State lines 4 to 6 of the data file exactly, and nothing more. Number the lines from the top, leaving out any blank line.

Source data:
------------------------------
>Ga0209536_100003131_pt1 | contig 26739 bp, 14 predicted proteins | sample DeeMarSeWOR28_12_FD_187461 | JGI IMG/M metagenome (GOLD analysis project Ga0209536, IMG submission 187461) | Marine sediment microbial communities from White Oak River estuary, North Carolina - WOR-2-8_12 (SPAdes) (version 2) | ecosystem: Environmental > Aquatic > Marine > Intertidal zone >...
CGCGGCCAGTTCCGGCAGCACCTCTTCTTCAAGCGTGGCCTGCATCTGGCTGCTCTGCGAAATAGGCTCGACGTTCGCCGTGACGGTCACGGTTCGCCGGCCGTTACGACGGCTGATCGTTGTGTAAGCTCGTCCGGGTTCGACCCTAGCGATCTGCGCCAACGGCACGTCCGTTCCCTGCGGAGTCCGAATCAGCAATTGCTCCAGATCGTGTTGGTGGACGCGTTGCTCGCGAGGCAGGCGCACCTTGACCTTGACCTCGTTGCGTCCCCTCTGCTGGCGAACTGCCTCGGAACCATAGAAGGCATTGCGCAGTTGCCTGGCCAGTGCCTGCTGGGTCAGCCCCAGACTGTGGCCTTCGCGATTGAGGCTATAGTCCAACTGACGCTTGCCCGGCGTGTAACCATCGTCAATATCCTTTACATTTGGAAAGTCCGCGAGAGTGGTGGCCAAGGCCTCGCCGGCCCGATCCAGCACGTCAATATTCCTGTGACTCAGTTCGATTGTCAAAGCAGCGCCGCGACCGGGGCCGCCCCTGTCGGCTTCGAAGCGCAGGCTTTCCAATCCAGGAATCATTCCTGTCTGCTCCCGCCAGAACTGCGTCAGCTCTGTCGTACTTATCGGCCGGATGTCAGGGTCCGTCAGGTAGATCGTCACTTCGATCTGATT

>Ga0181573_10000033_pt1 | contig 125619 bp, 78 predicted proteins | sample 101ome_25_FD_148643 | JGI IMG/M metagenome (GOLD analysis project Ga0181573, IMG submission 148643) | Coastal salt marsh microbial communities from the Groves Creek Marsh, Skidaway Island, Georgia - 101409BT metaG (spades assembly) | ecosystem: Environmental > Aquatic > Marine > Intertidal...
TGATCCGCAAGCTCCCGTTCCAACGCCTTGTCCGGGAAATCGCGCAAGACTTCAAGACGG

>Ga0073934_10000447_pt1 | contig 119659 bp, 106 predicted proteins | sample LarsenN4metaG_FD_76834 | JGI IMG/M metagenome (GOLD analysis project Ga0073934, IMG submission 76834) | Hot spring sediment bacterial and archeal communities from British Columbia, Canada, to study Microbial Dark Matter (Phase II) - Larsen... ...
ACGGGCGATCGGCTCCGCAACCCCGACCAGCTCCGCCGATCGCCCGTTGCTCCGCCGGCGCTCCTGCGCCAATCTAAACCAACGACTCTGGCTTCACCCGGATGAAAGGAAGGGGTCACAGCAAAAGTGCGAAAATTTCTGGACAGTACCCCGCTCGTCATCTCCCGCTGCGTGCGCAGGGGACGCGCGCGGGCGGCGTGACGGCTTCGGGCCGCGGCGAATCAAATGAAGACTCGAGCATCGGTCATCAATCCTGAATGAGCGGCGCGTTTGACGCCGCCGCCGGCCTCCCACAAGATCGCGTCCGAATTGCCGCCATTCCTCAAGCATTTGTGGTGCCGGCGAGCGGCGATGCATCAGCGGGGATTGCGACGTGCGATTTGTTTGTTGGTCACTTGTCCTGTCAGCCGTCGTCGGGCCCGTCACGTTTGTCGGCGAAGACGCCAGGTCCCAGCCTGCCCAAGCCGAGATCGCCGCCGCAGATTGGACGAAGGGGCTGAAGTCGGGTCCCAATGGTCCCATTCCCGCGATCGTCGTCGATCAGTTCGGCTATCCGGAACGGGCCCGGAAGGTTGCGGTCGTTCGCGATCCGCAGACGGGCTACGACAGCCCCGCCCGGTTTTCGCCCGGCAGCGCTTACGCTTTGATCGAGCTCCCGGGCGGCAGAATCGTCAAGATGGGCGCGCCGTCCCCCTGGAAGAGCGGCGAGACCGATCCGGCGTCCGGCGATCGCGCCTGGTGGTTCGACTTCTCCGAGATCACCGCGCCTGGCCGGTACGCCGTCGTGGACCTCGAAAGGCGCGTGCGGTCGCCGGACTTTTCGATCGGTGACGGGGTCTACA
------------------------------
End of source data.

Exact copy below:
TGATCCGCAAGCTCCCGTTCCAACGCCTTGTCCGGGAAATCGCGCAAGACTTCAAGACGG

>Ga0073934_10000447_pt1 | contig 119659 bp, 106 predicted proteins | sample LarsenN4metaG_FD_76834 | JGI IMG/M metagenome (GOLD analysis project Ga0073934, IMG submission 76834) | Hot spring sediment bacterial and archeal communities from British Columbia, Canada, to study Microbial Dark Matter (Phase II) - Larsen... ...
ACGGGCGATCGGCTCCGCAACCCCGACCAGCTCCGCCGATCGCCCGTTGCTCCGCCGGCGCTCCTGCGCCAATCTAAACCAACGACTCTGGCTTCACCCGGATGAAAGGAAGGGGTCACAGCAAAAGTGCGAAAATTTCTGGACAGTACCCCGCTCGTCATCTCCCGCTGCGTGCGCAGGGGACGCGCGCGGGCGGCGTGACGGCTTCGGGCCGCGGCGAATCAAATGAAGACTCGAGCATCGGTCATCAATCCTGAATGAGCGGCGCGTTTGACGCCGCCGCCGGCCTCCCACAAGATCGCGTCCGAATTGCCGCCATTCCTCAAGCATTTGTGGTGCCGGCGAGCGGCGATGCATCAGCGGGGATTGCGACGTGCGATTTGTTTGTTGGTCACTTGTCCTGTCAGCCGTCGTCGGGCCCGTCACGTTTGTCGGCGAAGACGCCAGGTCCCAGCCTGCCCAAGCCGAGATCGCCGCCGCAGATTGGACGAAGGGGCTGAAGTCGGGTCCCAATGGTCCCATTCCCGCGATCGTCGTCGATCAGTTCGGCTATCCGGAACGGGCCCGGAAGGTTGCGGTCGTTCGCGATCCGCAGACGGGCTACGACAGCCCCGCCCGGTTTTCGCCCGGCAGCGCTTACGCTTTGATCGAGCTCCCGGGCGGCAGAATCGTCAAGATGGGCGCGCCGTCCCCCTGGAAGAGCGGCGAGACCGATCCGGCGTCCGGCGATCGCGCCTGGTGGTTCGACTTCTCCGAGATCACCGCGCCTGGCCGGTACGCCGTCGTGGACCTCGAAAGGCGCGTGCGGTCGCCGGACTTTTCGATCGGTGACGGGGTCTACA